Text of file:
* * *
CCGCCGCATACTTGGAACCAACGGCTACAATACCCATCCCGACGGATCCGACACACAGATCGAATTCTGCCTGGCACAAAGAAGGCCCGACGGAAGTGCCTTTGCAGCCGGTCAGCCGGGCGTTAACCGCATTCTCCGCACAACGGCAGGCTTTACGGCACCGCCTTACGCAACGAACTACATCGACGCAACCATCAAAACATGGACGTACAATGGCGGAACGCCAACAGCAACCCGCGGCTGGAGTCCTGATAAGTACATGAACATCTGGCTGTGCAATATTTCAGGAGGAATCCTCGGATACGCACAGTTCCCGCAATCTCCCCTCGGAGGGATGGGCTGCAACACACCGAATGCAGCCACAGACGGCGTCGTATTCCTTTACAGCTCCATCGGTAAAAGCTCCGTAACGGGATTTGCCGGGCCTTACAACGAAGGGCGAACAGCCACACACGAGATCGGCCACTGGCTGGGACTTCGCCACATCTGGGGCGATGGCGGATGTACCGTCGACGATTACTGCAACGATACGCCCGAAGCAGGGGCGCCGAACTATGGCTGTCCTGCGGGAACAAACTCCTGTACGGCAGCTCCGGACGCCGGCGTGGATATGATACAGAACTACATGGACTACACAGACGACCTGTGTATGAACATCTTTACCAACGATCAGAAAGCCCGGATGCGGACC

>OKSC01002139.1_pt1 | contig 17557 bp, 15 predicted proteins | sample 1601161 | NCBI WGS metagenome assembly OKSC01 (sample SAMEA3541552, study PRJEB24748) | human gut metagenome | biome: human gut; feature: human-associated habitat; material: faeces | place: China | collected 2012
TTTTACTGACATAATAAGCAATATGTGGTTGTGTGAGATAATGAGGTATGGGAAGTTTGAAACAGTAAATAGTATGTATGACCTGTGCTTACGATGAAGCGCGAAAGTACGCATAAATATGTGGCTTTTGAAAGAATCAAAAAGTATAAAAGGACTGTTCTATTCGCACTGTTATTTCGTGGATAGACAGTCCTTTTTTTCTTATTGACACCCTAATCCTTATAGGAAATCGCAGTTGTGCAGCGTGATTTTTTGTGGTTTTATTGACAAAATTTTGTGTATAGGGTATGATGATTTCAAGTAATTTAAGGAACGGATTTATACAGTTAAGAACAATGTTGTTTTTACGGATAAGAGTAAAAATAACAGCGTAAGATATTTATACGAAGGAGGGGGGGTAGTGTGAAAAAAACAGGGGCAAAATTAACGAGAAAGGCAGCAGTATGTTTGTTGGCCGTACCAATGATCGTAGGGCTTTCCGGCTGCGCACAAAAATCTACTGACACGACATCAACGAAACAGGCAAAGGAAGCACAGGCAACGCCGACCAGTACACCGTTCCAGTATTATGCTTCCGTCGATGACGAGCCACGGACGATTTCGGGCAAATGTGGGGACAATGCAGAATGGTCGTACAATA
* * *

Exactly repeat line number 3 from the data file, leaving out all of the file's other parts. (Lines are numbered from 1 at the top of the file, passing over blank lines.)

TTTTACTGACATAATAAGCAATATGTGGTTGTGTGAGATAATGAGGTATGGGAAGTTTGAAACAGTAAATAGTATGTATGACCTGTGCTTACGATGAAGCGCGAAAGTACGCATAAATATGTGGCTTTTGAAAGAATCAAAAAGTATAAAAGGACTGTTCTATTCGCACTGTTATTTCGTGGATAGACAGTCCTTTTTTTCTTATTGACACCCTAATCCTTATAGGAAATCGCAGTTGTGCAGCGTGATTTTTTGTGGTTTTATTGACAAAATTTTGTGTATAGGGTATGATGATTTCAAGTAATTTAAGGAACGGATTTATACAGTTAAGAACAATGTTGTTTTTACGGATAAGAGTAAAAATAACAGCGTAAGATATTTATACGAAGGAGGGGGGGTAGTGTGAAAAAAACAGGGGCAAAATTAACGAGAAAGGCAGCAGTATGTTTGTTGGCCGTACCAATGATCGTAGGGCTTTCCGGCTGCGCACAAAAATCTACTGACACGACATCAACGAAACAGGCAAAGGAAGCACAGGCAACGCCGACCAGTACACCGTTCCAGTATTATGCTTCCGTCGATGACGAGCCACGGACGATTTCGGGCAAATGTGGGGACAATGCAGAATGGTCGTACAATA